A literary trope is the use of figurative language. For example, the sitting United States administration might be referred to as "Washington". Since the 1970s, the word has also come to mean a commonly recurring literary device, motif, or cliché.
The term trope had its first known use in English during 1533 and it derives from the Greek τρόπος (tropos), "turn, direction, way", derived from the verb τρέπειν (trepein), "to turn, to direct, to alter, to change".
Rhetoricians have closely analyzed the great variety of "turns and twists" used in poetry and literature and have provided an extensive list of precise labels for these poetic devices. Examples include:
For a longer list, see Figure of speech: Tropes.
- Allegory — A sustained metaphor continued through whole sentences or even through a whole discourse. For example: "The ship of state has sailed through rougher storms than the tempest of these lobbyists."
- Antanaclasis — is the stylistic trope of repeating a single word, but with a different meaning each time. Antanaclasis is a common type of pun, and like other kinds of pun, it is often found in slogans.
- Irony — creating a trope through implying the opposite of the standard meaning, such as describing a bad situation as "good times".
- Metaphor — an explanation of an object or idea through juxtaposition of disparate things with a similar characteristic, such as describing a courageous person as having a "heart of a lion".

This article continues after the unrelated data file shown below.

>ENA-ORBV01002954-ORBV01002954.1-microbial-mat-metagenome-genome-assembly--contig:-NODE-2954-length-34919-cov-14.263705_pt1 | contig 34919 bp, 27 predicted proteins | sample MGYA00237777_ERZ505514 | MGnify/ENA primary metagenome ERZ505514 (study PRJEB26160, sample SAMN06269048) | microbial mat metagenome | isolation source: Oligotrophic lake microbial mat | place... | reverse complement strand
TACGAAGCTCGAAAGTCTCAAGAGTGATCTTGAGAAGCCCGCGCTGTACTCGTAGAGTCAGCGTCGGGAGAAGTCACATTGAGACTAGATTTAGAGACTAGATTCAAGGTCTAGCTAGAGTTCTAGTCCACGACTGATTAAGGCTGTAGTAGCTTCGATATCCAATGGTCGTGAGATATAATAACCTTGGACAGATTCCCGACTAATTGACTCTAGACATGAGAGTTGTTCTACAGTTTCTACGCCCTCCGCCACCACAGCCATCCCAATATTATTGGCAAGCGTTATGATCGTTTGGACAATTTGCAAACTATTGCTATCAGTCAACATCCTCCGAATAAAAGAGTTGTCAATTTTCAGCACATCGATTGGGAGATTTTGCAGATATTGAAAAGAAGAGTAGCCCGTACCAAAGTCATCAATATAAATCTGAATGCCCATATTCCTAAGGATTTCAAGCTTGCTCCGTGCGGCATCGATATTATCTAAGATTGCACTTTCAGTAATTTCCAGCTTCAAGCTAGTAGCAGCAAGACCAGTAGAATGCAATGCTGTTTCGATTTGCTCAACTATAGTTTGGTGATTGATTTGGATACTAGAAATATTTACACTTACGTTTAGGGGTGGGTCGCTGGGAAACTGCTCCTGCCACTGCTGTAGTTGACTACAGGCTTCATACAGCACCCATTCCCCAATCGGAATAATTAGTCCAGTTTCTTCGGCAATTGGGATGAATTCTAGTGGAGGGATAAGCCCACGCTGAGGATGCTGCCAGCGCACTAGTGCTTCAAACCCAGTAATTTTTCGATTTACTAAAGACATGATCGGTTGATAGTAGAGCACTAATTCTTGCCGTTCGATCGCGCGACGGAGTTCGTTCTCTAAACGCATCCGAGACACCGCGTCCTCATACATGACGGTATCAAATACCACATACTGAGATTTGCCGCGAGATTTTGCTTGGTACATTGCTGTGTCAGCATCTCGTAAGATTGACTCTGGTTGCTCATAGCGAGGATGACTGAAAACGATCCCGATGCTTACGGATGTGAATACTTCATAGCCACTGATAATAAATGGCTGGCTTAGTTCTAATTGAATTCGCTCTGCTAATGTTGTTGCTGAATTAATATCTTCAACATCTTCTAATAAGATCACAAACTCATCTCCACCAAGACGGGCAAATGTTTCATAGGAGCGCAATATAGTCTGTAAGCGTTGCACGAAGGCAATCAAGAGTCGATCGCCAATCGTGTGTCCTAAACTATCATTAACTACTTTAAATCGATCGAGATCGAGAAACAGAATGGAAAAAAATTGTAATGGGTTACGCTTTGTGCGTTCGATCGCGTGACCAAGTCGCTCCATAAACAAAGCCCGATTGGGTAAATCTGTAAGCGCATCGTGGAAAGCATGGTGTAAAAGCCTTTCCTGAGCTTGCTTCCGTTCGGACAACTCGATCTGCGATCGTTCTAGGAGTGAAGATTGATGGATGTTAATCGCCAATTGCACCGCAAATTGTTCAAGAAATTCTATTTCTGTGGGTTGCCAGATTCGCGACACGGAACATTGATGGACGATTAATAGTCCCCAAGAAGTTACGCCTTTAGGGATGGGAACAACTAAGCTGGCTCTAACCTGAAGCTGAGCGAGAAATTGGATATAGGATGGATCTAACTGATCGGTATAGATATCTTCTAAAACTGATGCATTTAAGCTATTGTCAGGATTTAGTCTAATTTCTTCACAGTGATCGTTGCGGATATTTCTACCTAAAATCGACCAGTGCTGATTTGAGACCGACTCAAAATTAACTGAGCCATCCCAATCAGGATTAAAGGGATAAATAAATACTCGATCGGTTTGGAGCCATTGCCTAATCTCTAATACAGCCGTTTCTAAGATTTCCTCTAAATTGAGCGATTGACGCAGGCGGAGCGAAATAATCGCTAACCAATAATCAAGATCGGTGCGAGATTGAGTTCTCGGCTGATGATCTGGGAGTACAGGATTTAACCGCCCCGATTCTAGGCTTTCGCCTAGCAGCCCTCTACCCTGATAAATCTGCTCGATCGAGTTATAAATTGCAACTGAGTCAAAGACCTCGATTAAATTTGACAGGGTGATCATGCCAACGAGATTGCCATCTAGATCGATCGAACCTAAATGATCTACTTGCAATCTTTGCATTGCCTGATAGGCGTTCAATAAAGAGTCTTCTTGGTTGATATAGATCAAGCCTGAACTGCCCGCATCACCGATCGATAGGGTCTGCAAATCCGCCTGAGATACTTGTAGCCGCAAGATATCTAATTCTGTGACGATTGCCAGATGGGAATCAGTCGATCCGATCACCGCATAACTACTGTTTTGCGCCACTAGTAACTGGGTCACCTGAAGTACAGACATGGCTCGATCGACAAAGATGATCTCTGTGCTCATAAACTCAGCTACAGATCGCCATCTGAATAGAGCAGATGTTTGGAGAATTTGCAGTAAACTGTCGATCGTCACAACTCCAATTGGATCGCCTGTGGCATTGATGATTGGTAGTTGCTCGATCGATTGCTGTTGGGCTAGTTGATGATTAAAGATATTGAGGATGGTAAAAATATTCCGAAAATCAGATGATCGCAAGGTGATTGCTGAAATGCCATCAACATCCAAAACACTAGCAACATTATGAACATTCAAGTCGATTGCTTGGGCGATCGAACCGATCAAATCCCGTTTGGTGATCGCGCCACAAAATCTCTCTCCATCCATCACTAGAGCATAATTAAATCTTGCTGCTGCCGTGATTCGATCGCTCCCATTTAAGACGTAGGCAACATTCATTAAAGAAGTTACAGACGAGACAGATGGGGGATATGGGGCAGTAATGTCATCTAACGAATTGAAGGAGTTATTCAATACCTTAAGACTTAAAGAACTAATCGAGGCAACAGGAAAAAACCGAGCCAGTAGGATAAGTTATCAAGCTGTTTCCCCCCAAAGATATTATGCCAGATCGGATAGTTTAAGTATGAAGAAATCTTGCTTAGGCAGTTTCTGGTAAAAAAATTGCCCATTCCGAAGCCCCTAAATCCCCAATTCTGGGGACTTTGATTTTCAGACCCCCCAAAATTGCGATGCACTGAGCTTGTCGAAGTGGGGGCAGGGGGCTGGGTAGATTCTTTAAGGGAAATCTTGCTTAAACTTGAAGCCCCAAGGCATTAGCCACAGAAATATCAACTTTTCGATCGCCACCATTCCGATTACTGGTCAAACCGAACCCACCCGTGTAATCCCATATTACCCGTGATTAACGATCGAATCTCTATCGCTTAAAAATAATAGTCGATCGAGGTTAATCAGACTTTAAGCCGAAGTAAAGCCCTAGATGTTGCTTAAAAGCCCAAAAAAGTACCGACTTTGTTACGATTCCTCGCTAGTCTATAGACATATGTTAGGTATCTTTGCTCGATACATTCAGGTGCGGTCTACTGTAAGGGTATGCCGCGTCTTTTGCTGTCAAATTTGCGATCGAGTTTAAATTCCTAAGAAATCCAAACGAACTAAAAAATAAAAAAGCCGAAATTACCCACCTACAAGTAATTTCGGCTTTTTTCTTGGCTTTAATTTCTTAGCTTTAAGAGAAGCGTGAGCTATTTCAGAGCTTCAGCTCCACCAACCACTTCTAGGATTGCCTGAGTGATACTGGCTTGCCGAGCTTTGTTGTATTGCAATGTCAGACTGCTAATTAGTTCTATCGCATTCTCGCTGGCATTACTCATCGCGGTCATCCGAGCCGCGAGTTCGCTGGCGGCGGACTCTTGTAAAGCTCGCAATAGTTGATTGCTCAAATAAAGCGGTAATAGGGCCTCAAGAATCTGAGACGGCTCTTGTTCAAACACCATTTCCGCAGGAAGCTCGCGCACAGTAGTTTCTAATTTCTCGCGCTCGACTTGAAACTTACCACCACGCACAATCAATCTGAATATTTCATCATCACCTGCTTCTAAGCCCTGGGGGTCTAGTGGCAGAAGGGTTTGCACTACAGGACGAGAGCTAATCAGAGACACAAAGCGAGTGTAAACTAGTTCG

- Metonymy — a trope through proximity or correspondence. For example, referring to actions of the U.S. President as "actions of the White House".
- Synecdoche — related to metonymy and metaphor, creates a play on words by referring to something with a related concept: for example, referring to the whole with the name of a part, such as "hired hands" for workers; a part with the name of the whole, such as "the law" for police officers; the general with the specific, such as "bread" for food; the specific with the general, such as "cat" for a lion; or an object with the material it is made from, such as "bricks and mortar" for a building.
See also 
References and sources 
- ^ Miller (1990). Tropes, Parables, and Performatives. Duke University Press. p. 9. ISBN 0822311119.
- ^ a b "trope", Merriam-Webster Online Dictionary, Springfield, Massachusetts: Merriam-Webster, 2009, retrieved 2009-10-16
- ^ "trope (draft entry)", Oxford English Dictionary, Oxford University Press, 2007